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Gardens Blog

My favourite plant… May

New Bulbs for 2011

How do you choose a favourite from the myriad treasures currently vying for your attention? Given the warm April and very cold May, many of my usual May stars are still under wraps so any plant which is prepared to get up, dress up and show up, ignoring the chill, deserves a special mention and this year, I have to award my Favourite Plant status to the wonderful Camassia or Quamash.


Sun Salutation

Bumblebee on Yellow Trout Lily (Erythronium americanum)

It often seems to me that spring is very much about ‘firsts’ – first tulip, bumble bee, wood anemone, blossom on the old plum tree by the gate, first – not good, this one – scarlet lily beetle. Perhaps, as winter finally leaves, we are so starved of softness and warmth that we clutch at signs that the ground is warming up at last. Unless you live in Scotland and still have snow, in which case I send you my sympathies from here in the soft South…


My favourite plant… March

Iris unguicularis - Jardin botanique Henri-Gaussen

A few years ago, the delightful elderly lady who lived in an even more elderly cottage across the lane from us, took the difficult decision to move into a care home and enlisted my help in the task of editing her possessions down to a core collection which would fit into her new surroundings. Having dealt with all the books and other items, she then turned her attention to her dearly loved garden and dispatched me outside with a trowel while she directed operations through her open window.


My favourite plant… February

Prunus subhirtella 'Autumnalis'

Are you looking out of your window, searching for signs of spring and returning colour? If, like me, you constantly scan your branches and borders for new buds and shoots then perhaps this little tree will help to bridge that cold dismal space between the end of autumn and the arrival of that delicious veil of pale green chiffon over trees and hedges which announces that the warmer weather is finally on its way.


Organic Pest Control


It seems odd to be writing about pest control when there are hardly any plants showing right now but I was watching James Wong on the BBC series ‘Great British Garden Revival’ recently and was struck by his suggestion for protecting lilies from predations by the scarlet lily beetle which does so much damage. His solution is to grind up old garlic cloves which contain a chemical which is effective at discouraging beetles from feeding on the lily. He then adds water and puts the mixture into a small hand sprayer.


Things I have learned….

Winter Garden Golf Resort Achental

At this time of year it seems traditional to exchange small volumes of (occasionally) humorous wisdom on a wide range of subjects, most of which remain unread in the downstairs loo. So, for the purposes of your enlightenment and entertainment, here are my Christmas Horticultural Wit and Wisdom offerings:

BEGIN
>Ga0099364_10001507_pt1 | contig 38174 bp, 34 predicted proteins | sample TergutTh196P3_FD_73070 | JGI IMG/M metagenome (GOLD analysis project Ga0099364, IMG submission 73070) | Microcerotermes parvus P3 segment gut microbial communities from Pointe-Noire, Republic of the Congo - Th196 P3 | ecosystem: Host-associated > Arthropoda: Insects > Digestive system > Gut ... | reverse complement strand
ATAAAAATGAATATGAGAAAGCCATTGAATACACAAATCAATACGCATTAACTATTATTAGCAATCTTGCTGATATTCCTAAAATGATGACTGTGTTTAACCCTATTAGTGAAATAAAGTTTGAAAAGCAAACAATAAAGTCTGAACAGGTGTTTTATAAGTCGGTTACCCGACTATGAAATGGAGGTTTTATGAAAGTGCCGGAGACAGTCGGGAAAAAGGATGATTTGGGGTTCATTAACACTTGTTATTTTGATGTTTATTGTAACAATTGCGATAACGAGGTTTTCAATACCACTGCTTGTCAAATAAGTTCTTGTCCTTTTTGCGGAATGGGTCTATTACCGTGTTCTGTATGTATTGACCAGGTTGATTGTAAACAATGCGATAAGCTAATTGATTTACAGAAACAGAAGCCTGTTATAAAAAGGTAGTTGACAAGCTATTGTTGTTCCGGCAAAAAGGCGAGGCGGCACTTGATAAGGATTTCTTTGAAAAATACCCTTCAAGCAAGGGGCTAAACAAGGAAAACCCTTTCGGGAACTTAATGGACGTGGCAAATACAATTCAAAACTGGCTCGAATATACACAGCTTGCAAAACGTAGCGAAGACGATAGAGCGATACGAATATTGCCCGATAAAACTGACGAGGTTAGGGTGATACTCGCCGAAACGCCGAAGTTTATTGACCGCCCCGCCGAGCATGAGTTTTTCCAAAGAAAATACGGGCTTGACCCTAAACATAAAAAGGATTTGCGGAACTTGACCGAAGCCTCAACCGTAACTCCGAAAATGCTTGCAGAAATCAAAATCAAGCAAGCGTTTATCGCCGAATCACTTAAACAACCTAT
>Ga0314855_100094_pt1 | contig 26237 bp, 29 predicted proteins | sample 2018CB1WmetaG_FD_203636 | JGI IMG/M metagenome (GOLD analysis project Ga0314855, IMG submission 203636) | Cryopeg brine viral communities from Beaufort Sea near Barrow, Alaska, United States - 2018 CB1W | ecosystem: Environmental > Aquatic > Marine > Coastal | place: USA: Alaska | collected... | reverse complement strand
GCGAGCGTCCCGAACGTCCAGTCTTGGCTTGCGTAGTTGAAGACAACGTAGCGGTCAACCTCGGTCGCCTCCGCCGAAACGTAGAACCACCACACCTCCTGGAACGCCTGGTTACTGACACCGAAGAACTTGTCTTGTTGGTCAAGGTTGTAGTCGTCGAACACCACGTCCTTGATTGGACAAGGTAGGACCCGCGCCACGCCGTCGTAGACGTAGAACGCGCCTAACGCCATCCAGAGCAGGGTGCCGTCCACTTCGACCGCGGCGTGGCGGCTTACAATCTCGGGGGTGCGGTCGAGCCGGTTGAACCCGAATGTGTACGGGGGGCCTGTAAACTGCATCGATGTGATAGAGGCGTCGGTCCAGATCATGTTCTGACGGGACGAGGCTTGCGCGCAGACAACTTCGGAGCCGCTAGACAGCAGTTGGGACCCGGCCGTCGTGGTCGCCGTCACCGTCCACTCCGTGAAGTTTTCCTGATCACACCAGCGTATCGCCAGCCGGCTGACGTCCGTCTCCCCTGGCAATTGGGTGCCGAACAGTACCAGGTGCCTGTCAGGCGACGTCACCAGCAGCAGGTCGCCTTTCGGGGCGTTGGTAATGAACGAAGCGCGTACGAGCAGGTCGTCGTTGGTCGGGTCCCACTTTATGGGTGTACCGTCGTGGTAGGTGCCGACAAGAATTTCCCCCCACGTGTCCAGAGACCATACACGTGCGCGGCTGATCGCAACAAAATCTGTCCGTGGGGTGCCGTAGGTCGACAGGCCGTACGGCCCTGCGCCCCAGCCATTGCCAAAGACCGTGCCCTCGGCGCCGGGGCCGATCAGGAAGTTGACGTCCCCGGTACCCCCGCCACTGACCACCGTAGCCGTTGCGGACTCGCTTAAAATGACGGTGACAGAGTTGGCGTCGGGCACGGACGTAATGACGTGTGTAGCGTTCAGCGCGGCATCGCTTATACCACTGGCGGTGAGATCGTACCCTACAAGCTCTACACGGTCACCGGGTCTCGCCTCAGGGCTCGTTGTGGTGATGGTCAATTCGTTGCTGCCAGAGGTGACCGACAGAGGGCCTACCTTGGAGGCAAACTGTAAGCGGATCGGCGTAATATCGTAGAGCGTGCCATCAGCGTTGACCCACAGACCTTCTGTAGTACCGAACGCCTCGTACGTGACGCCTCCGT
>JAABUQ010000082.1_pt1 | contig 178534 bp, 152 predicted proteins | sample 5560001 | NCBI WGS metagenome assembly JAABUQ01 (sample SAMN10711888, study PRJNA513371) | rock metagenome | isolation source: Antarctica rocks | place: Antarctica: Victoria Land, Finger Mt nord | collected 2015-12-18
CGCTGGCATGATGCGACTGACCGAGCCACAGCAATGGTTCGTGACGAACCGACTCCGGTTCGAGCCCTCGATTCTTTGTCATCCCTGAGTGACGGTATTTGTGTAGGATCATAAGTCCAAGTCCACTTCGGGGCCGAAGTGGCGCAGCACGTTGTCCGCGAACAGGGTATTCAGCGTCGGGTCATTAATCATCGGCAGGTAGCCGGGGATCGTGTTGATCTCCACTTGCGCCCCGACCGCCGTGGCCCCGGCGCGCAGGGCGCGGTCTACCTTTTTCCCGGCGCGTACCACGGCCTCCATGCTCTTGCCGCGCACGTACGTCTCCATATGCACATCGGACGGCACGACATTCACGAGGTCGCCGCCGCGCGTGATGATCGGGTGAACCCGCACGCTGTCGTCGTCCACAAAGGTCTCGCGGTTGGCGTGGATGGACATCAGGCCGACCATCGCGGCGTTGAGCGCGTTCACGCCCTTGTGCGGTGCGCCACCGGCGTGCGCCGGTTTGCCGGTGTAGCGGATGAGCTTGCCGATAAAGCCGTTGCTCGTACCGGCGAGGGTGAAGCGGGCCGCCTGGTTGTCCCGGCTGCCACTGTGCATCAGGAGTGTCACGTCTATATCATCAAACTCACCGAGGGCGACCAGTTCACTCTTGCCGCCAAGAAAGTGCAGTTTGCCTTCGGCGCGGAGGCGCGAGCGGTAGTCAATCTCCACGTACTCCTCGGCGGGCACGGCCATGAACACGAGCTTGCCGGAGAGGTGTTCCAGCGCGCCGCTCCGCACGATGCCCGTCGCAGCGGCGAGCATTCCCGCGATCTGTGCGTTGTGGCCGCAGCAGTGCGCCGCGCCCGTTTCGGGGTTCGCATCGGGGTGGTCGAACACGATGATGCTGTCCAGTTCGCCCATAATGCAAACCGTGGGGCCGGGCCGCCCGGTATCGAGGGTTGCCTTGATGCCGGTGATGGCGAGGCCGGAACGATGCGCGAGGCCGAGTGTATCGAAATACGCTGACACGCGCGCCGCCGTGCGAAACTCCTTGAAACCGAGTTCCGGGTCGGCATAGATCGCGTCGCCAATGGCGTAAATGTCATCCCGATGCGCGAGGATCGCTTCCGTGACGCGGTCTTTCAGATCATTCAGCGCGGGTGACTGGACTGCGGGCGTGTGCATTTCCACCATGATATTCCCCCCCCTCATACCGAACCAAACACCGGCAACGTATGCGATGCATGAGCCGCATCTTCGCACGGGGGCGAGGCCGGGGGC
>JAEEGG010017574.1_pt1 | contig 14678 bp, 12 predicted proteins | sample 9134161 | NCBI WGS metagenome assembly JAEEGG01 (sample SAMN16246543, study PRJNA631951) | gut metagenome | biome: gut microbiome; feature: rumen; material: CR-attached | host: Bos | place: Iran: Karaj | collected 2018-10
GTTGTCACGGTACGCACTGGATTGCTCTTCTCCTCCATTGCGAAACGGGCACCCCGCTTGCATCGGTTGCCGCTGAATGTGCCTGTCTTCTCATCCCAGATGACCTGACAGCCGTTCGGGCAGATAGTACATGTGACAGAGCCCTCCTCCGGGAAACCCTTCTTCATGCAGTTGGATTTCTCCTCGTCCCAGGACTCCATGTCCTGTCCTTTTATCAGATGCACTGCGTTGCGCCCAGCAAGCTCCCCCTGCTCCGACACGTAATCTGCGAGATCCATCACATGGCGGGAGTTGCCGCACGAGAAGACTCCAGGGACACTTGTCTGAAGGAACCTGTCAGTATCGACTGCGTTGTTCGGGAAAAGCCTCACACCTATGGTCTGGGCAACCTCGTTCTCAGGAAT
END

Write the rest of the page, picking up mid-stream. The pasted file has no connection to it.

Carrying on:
My favourite plant… November

Cornus aff. controversa new foliage

Do you ever see a plant and think ‘I’ve simply got to have one of those’? I did, last week, losing my heart totally to a beautiful tree for which I would happily clear swathes of my garden, just to be able to enjoy it for its structure, colour and habit. And can I have one? Alas not.


My favourite plant… October

This time last year we visited the RHS gardens at Harlow Carr in Yorkshire, early on a damp, misty morning with low sunlight and dew drops shining on cobwebs everywhere. Having finally managed to get beyond the enormous drifts of Helenium, Rudbeckia and Echinacea, all of which were stunning, as was a crab apple, Malus Hupehensis, laden with tiny scarlet fruits, we found ourselves on a path along the stream garden at the bottom of a wooded area and there, at the end, was a sight to make anyone gasp. For the RHS is the proud possessor of a spectacular climber, the Vitis Coignetiae or Crimson Glory Vine, originally from Japan. This specimen must have been in place for decades and scrambles up, through, and over a very large mature oak. The cool night temperatures had started its transformation from a soft green curtain to a veil of colours.


My Favourite Plant… September

As the summer draws to a close and borders are full of flame reds, oranges, golds and yellows, fading roses and firework dahlias, a forgotten plant suddenly makes a surge under the study window at home. This baked south facing bed is filled with a number of roses, a white Japanese anemone with land-grabbing tendencies, some hardy geraniums and a Romneya coulteri with a wandering habit and which never appears in the same place two seasons running. At the back of this crowd, Salvia guaranitica ‘Black and Blue’ now sends up bright, softly hairy pairs of oval green leaves and long spikes, black in stem and bud and bright blue in flower.

When Less really is More

If we are to believe all that is written, there is much to be said for using a restricted colour palette in the garden. Many try but few succeed and those which do run the risk of being either mimicked to the point of parody (Sissinghurst’s celebrated White Garden) or failing and resulting in an underwhelming blandness. Those gardens that do carry it off, however, are generally planned thoughtfully and executed carefully, with constant meticulous maintenance to ensure no deviation from the original concept. I was fortunate to spend some days in an outstanding example of the genre, Buckingham Place at Rekawa, near Tangalle in southern Sri Lanka.